The 2nd script I use runs as a cron job every night at 11.01pm. This script keeps track of all the files copied to the MP3 directory of my raspberry pi, this is where I put my podcasts that I want to listen to. I can then grep the log file to see the latest version of a particular episodes that's been copied to my mp3 directory as from time to time I delete the episodes I've listened to before copying new ones in.
~/scripts/update-podcast-episode-log Below are the comments taken directly from my script Created to keep track of the latest podcast episode I've listened to it does this by logging the contents of the mp3 directory on the raspberry pi. The script checks the logfile exists, then checks the podcast (mp3) directory exists, it then use the find command to list the files in the mp3 directory and send the listing to a log file, a date stamp is added at the beginning of the listing. V1 11 July 2015 Logfile located at /home/pi/files/logs/podcast-episodes.log As of the 4th October 2019 the log file is an impressive 688Kb containing a whopping 28,158 lines, the first entry was dated 15th July 2013
The 3rd script is also runs as a cron job every every night at 11.00pm
/home/pi/scripts/update-podcast-position-log Below are the comments taken directly from my script Created to log current position of current podcast The script checks the logfile exists, then checks that mocp is installed on the system it then writes a timestamp, and track position information to a logfile using moc with -Q flag to get current track position, track title & file name V1 Created by MrX 11th July 2015 Logfile located at /home/pi/files/logs/podcast-position.log Size is 148Kb as of 4th October 2019 currently has a 1495 lines, the first entry was dated 15th July 2013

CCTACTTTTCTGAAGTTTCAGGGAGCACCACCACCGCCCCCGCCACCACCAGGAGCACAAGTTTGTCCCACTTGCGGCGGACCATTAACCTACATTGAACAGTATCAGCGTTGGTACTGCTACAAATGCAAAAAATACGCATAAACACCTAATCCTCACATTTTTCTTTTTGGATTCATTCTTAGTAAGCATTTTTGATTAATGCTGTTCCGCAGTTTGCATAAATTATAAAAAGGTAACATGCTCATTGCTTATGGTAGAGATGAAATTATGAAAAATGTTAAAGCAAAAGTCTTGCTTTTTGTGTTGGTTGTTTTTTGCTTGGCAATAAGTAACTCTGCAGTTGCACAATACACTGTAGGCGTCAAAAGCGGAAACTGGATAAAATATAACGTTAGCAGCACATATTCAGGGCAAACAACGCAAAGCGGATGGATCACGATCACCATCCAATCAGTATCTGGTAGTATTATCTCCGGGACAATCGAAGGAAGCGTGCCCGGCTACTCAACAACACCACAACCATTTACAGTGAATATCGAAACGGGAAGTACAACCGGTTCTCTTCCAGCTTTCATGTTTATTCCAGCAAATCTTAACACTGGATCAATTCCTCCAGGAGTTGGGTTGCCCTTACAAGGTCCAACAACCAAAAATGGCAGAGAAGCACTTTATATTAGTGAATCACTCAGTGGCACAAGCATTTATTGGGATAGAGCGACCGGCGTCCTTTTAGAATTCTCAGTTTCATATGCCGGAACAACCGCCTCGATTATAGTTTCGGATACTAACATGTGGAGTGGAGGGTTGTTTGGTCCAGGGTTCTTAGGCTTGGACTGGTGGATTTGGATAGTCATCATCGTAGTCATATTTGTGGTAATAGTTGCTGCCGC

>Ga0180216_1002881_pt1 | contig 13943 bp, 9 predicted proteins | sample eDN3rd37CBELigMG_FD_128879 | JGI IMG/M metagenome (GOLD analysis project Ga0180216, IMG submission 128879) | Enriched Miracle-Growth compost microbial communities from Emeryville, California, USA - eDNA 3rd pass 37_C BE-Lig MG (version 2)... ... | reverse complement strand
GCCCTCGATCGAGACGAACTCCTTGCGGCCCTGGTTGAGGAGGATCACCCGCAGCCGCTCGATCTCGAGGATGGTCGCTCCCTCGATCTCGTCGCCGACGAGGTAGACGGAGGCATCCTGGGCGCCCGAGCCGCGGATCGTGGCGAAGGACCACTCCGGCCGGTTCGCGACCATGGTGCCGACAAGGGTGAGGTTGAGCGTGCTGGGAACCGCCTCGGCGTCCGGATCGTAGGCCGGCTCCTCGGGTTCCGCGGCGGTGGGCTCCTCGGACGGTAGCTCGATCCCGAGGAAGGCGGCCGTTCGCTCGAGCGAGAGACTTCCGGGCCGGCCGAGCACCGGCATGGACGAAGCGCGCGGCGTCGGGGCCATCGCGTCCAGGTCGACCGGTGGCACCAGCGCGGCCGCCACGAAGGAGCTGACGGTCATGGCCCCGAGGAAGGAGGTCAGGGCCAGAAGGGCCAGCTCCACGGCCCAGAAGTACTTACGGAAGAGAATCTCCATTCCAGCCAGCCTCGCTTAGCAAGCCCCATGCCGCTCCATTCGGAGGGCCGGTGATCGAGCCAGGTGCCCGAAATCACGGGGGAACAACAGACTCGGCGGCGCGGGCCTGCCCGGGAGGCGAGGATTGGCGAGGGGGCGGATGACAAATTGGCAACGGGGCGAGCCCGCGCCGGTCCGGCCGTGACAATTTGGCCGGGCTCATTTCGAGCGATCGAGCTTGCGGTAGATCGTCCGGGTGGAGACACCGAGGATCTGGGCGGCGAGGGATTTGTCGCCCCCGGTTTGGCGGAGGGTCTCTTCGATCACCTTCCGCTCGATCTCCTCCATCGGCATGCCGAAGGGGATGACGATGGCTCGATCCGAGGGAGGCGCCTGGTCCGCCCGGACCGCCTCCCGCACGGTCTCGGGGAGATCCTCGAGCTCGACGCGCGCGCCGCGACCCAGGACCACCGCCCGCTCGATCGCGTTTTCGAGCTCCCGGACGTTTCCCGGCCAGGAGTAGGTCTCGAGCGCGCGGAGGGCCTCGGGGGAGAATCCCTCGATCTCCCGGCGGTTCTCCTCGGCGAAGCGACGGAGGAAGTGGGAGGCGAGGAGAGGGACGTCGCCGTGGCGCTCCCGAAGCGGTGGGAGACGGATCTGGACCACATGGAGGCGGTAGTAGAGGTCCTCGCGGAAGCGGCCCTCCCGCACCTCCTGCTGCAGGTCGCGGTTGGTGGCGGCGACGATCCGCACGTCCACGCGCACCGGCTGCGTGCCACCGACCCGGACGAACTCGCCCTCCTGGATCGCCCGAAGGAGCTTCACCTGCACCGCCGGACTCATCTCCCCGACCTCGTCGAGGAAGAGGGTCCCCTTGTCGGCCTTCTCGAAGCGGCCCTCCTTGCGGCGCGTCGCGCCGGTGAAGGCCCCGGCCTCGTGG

Example logfile output
15:09:06:23:01 | 01:12 | Dave Morriss - HPR1811: Life and Times of a Geek part 2 (Hacker Public Radio) | hpr1811.mp3 YY:MM:DD:HH:MM | Track position (MM:SS) | ID3 track title | Filename
The 4th script is identical to the previous script but is used to update the current audiobook position to a log file, like the previous script it runs as a cron job every night.
The 5th and final script
Was created to easily view podcast and audiobook logs The script first checks that the logfiles exists, then displays the last three lines of my podcasts and audiobooks logs so I can quickly see the most recent episode positions that were stored by the cron jobs at 11pm.
V1 Created by MrX 13th July 2015
V2 Updated by MrX 8th August 2015
This added an option to seach for a string in my episodes position logs to easily find out what the last episode I listened to of a particular book or podcast, the output is piped to less as numerous lines can be returned.
if more than one argument is given then it displays an error and usage message
V3 Updated by MrX 21st Jul 2017
If a single argument is given now jumps to end of list rather than beginning, this was achieved by using the +G flag with less command.
The script displays contents of logfiles
Automatically generated using whisper
whisper --model tiny --language en hpr3132.wav